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EASA: Boeing 737 MAX Safe to Return to Service in Europe

Photo source: boeing.com

Photo source: boeing.com

The European Union Aviation Safety Agency (EASA) on Wednesday gave its seal of approval for the Boeing 737 MAX to return to service (in a modified version) in European skies after almost two years on the ground.

The Boeing 737 MAX was grounded worldwide in March 2019 following the second of two accidents within just six months, which together claimed 346 lives.

EASA mandated a package of software upgrades, electrical working rework, maintenance checks, operations manual updates and crew training which will allow the plane to fly safely.

“Following extensive analysis by EASA, we have determined that the 737 MAX can safely return to service,” EASA Executive Director Patrick Ky said.

He added that while EASA has every confidence that the aircraft is safe, the agency will continue to monitor 737 MAX operations closely as the aircraft resumes service.

Boeing has also committed to work to enhance the aircraft still further in the medium term, in order to reach an even higher level of safety

Resumption of flights in Europe

An airworthiness directive, which details the aircraft and operational suitability changes, including crew training requirements, must be carried out before each individual plane returns to service, gives the green light from the EASA side for a return to service of the aircraft.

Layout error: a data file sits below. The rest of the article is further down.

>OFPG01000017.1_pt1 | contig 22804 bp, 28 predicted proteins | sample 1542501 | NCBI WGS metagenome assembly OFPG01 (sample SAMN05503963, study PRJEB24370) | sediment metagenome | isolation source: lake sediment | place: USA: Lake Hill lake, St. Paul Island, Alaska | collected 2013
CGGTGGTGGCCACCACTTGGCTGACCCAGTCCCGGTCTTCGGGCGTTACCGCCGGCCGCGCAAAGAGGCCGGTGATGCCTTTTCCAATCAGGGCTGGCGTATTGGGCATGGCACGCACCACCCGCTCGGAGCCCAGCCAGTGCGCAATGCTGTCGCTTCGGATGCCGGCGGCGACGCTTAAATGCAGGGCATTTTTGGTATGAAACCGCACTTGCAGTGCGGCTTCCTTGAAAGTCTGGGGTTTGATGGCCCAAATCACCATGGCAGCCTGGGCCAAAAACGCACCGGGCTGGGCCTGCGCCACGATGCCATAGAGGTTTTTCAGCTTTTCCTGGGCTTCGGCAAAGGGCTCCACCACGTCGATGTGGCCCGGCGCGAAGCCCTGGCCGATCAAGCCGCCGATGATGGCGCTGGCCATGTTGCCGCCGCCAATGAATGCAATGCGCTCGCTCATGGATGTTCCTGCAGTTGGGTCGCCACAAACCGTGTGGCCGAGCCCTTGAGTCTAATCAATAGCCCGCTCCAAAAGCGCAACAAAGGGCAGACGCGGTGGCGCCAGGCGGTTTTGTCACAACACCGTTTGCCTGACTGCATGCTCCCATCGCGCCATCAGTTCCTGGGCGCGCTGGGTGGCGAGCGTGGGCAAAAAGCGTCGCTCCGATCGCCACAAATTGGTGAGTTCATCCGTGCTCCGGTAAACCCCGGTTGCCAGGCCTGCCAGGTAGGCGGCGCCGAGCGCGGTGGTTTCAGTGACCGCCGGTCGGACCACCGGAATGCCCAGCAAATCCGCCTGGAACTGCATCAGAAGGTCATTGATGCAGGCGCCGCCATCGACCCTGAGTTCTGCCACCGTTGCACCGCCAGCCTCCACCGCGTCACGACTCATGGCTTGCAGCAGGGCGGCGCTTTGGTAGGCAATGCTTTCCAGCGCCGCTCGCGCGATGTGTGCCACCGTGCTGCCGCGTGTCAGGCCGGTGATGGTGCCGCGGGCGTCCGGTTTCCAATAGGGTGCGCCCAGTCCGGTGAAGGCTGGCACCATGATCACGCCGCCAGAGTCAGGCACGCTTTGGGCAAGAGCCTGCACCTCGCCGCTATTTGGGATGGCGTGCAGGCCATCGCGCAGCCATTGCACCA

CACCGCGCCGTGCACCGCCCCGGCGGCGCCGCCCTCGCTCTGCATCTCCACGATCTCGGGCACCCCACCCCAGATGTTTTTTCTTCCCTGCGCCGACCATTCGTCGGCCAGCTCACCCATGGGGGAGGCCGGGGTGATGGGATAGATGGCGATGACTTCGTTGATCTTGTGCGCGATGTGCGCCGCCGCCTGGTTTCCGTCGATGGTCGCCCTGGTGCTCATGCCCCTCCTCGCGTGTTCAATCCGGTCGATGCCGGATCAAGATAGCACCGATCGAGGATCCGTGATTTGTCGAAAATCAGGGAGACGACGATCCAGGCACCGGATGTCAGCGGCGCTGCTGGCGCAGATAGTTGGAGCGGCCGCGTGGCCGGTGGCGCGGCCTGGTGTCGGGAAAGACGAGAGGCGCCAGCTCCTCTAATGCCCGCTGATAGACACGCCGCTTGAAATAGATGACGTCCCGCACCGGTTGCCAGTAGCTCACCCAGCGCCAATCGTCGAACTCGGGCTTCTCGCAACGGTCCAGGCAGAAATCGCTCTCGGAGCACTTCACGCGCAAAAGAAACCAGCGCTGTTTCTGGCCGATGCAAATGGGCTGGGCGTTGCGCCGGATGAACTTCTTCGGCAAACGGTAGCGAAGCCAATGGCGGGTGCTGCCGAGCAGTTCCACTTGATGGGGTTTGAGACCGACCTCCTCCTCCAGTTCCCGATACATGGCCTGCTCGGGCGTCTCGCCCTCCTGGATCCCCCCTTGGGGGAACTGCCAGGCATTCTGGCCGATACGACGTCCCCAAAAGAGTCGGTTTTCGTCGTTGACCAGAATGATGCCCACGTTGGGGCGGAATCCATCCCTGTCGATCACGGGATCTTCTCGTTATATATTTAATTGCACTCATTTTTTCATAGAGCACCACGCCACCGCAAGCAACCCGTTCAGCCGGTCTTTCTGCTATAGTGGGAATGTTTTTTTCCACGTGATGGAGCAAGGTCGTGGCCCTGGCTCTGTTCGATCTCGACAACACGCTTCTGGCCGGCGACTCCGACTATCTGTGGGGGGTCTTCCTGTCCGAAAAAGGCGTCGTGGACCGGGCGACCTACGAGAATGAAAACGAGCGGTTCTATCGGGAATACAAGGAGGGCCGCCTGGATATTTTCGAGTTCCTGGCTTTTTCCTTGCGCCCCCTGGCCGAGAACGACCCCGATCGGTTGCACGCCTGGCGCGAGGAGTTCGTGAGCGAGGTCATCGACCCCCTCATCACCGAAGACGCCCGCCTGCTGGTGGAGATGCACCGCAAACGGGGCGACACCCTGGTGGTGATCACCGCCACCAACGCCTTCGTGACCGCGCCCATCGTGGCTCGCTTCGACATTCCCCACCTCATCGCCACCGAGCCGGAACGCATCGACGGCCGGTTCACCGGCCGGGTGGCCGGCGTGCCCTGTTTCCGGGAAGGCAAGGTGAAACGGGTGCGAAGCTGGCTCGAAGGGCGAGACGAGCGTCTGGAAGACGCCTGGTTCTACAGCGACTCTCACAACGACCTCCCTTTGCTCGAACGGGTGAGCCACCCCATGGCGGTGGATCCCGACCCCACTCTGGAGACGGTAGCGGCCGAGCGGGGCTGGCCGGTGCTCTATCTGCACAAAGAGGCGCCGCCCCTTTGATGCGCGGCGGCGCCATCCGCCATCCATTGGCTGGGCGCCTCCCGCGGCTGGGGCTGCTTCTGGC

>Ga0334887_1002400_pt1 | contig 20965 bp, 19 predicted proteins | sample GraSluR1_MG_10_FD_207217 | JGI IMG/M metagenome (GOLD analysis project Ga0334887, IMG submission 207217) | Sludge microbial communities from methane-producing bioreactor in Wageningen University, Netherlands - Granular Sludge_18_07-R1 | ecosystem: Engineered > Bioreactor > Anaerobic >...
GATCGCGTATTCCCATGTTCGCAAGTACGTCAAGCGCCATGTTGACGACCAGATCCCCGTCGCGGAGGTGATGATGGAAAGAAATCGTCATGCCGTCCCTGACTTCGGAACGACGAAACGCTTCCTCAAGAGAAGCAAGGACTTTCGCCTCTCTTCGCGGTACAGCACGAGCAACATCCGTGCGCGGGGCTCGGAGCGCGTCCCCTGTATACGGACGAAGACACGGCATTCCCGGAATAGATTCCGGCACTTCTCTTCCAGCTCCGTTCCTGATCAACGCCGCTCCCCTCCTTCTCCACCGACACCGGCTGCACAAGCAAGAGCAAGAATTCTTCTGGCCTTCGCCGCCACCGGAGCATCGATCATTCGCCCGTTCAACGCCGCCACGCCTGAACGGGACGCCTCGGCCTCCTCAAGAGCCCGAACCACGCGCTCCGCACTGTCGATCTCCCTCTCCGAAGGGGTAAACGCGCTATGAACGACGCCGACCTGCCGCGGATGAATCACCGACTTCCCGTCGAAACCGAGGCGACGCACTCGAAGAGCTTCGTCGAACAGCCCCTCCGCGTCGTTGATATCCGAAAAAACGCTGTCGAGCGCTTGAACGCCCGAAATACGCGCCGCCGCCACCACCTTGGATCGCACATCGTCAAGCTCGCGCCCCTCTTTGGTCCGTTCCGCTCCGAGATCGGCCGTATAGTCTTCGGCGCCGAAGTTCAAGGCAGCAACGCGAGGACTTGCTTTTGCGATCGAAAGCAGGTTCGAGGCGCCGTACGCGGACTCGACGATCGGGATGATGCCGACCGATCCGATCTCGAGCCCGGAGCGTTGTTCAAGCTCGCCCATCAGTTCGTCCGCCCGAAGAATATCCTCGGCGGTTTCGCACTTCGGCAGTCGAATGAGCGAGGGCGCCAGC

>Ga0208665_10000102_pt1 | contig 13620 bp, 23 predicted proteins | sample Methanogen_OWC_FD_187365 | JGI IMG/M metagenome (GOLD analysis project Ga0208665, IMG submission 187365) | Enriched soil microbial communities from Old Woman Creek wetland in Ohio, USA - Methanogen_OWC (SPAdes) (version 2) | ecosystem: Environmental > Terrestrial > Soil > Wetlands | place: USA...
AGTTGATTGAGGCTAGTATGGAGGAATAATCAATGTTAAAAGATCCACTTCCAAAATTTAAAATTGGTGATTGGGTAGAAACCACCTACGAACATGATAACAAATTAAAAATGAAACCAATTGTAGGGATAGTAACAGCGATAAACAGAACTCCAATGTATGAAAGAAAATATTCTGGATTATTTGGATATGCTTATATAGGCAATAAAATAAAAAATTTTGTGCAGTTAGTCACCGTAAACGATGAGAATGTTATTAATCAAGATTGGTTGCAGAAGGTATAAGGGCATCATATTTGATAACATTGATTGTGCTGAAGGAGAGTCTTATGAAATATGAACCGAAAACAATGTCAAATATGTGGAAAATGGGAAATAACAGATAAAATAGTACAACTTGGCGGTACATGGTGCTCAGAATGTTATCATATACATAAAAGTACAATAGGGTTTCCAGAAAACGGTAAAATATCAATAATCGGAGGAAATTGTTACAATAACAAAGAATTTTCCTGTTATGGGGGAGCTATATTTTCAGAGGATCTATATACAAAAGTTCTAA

However, according to EASA, scheduling of these mandated actions is a matter for the aircraft operators, under the oversight of Member States’ national aviation authorities, meaning that the actual return to service may take some time. Meanwhile, Covid-19 may also have an influence on the pace of return to commercial operations.

Conditions for Boeing 737 MAX to return to service

In the days after the grounding, EASA set four conditions for the return to service of the aircraft:

The two accidents (JT610 and ET302) are deemed sufficiently understood.
Design changes proposed by Boeing to address the issues highlighted by the accidents are EASA approved and their embodiment is mandated.
An independent extended design review has been completed by EASA.
– Boeing 737 MAX flight crews have been adequately trained.

“These four conditions have now all been met, allowing us to go ahead with the return to service,” EASA’s executive director said.

According to Ky, the agency’s assessment was carried out in full independence of Boeing or the Federal Aviation Administration and without any economic or political pressure.

“We carried out our own flight tests and simulator sessions and did not rely on others to do this for us,” he said.

The root cause of the Boeing 737 MAX’s tragic accidents in March 2019 was traced to software known as the MCAS (Maneuvering Characteristics Augmentation System), intended to make the plane easier to handle. However, the MCAS, guided by only one Angle of Attack (AoA) sensor, kicked in repeatedly if that sensor malfunctioned, pushing the nose of the aircraft downward multiple times. In both accidents, pilots finally lost control of their plane, resulting in a crash with total loss of aircraft.

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